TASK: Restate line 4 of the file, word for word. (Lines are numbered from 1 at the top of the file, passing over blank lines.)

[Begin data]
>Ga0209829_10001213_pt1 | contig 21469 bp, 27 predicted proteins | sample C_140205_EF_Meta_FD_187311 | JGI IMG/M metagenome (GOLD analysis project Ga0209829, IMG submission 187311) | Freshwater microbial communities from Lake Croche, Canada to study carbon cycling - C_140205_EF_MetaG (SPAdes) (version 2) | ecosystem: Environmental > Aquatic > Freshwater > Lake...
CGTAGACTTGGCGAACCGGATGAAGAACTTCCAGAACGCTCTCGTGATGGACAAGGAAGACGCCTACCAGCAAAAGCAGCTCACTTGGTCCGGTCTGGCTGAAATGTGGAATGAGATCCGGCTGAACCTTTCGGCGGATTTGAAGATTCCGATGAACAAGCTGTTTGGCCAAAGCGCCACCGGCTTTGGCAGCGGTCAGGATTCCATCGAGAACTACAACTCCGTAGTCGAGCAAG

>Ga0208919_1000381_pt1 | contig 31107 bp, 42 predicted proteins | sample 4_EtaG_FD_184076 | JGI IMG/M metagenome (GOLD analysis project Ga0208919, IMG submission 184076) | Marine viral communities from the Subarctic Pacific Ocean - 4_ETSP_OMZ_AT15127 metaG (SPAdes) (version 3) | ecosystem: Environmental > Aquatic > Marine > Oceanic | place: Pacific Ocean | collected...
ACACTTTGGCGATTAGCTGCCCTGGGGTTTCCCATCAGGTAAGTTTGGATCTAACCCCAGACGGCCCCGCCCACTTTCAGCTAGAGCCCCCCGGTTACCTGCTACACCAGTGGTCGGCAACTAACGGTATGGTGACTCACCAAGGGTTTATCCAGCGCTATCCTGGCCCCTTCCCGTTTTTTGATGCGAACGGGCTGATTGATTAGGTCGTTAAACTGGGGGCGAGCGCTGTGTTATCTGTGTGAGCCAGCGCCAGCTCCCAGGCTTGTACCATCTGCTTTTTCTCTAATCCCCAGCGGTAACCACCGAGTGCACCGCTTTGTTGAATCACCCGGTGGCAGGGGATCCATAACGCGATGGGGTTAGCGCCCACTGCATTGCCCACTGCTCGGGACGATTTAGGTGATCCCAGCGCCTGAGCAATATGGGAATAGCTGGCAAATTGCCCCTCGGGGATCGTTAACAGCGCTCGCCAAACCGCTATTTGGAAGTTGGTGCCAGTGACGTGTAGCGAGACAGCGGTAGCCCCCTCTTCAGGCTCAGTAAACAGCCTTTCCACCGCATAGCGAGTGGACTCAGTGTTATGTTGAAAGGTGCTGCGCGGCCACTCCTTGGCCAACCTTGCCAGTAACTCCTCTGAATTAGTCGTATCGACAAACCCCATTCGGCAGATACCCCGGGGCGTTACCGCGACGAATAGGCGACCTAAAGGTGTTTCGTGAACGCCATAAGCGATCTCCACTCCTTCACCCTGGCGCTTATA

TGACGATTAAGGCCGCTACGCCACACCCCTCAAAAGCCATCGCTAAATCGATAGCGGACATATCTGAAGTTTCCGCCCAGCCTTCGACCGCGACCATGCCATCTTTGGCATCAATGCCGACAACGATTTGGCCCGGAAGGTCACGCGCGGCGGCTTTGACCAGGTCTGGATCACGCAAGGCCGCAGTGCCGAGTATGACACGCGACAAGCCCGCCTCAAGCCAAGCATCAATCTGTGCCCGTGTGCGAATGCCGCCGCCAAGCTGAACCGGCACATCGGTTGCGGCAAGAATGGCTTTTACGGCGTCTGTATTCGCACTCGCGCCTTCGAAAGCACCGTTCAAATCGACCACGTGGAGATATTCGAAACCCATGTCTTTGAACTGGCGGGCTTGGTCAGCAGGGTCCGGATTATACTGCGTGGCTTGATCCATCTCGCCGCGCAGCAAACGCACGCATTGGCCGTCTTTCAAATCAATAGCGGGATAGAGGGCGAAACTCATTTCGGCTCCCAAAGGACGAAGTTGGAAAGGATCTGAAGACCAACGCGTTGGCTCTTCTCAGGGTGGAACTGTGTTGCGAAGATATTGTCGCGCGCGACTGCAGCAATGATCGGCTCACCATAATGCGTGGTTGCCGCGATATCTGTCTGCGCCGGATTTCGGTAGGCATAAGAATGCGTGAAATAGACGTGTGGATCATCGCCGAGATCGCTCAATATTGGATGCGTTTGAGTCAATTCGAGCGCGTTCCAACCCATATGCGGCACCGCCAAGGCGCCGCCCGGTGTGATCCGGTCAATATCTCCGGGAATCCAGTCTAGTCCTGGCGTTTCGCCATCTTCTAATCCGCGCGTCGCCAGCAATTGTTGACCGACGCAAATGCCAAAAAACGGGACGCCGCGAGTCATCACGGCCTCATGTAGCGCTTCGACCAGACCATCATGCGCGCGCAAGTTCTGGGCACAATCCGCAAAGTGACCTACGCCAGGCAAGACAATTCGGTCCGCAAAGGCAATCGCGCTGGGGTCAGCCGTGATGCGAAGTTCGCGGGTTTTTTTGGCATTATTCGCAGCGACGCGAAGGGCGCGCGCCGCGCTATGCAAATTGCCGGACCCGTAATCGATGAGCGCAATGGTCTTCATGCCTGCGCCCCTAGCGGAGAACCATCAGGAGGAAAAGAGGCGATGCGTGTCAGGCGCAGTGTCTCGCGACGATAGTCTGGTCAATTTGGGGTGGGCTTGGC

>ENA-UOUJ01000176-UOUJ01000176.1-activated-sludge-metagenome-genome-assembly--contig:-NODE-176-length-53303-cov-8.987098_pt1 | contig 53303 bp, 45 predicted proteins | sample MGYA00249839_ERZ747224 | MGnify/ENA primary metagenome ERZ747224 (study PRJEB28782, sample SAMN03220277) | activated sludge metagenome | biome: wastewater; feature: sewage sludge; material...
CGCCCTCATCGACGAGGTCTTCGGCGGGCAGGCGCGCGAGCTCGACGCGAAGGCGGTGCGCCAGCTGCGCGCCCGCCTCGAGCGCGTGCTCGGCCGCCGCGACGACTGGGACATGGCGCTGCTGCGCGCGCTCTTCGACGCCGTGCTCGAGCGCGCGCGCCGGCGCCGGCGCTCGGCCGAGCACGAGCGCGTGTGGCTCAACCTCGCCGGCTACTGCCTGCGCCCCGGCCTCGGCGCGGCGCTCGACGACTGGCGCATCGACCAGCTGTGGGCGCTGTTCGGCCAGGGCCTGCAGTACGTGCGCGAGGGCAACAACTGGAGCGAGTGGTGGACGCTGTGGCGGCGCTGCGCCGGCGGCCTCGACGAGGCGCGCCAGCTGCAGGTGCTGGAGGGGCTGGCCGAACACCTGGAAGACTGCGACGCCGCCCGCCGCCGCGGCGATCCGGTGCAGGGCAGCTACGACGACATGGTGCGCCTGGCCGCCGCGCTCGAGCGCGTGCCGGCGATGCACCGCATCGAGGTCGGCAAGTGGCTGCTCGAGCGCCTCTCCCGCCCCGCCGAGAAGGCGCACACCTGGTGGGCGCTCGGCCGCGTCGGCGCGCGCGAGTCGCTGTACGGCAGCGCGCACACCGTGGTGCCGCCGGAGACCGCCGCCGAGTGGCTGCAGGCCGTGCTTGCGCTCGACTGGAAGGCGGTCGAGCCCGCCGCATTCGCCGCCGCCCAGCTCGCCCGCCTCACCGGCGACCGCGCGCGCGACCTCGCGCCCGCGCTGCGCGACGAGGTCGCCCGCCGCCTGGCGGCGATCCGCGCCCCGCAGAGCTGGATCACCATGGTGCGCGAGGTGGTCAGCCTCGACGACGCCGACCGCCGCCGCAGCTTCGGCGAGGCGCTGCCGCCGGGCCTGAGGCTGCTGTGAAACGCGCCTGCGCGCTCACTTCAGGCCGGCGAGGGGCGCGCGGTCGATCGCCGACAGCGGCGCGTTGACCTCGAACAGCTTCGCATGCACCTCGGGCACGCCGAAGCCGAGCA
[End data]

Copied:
ACACTTTGGCGATTAGCTGCCCTGGGGTTTCCCATCAGGTAAGTTTGGATCTAACCCCAGACGGCCCCGCCCACTTTCAGCTAGAGCCCCCCGGTTACCTGCTACACCAGTGGTCGGCAACTAACGGTATGGTGACTCACCAAGGGTTTATCCAGCGCTATCCTGGCCCCTTCCCGTTTTTTGATGCGAACGGGCTGATTGATTAGGTCGTTAAACTGGGGGCGAGCGCTGTGTTATCTGTGTGAGCCAGCGCCAGCTCCCAGGCTTGTACCATCTGCTTTTTCTCTAATCCCCAGCGGTAACCACCGAGTGCACCGCTTTGTTGAATCACCCGGTGGCAGGGGATCCATAACGCGATGGGGTTAGCGCCCACTGCATTGCCCACTGCTCGGGACGATTTAGGTGATCCCAGCGCCTGAGCAATATGGGAATAGCTGGCAAATTGCCCCTCGGGGATCGTTAACAGCGCTCGCCAAACCGCTATTTGGAAGTTGGTGCCAGTGACGTGTAGCGAGACAGCGGTAGCCCCCTCTTCAGGCTCAGTAAACAGCCTTTCCACCGCATAGCGAGTGGACTCAGTGTTATGTTGAAAGGTGCTGCGCGGCCACTCCTTGGCCAACCTTGCCAGTAACTCCTCTGAATTAGTCGTATCGACAAACCCCATTCGGCAGATACCCCGGGGCGTTACCGCGACGAATAGGCGACCTAAAGGTGTTTCGTGAACGCCATAAGCGATCTCCACTCCTTCACCCTGGCGCTTATA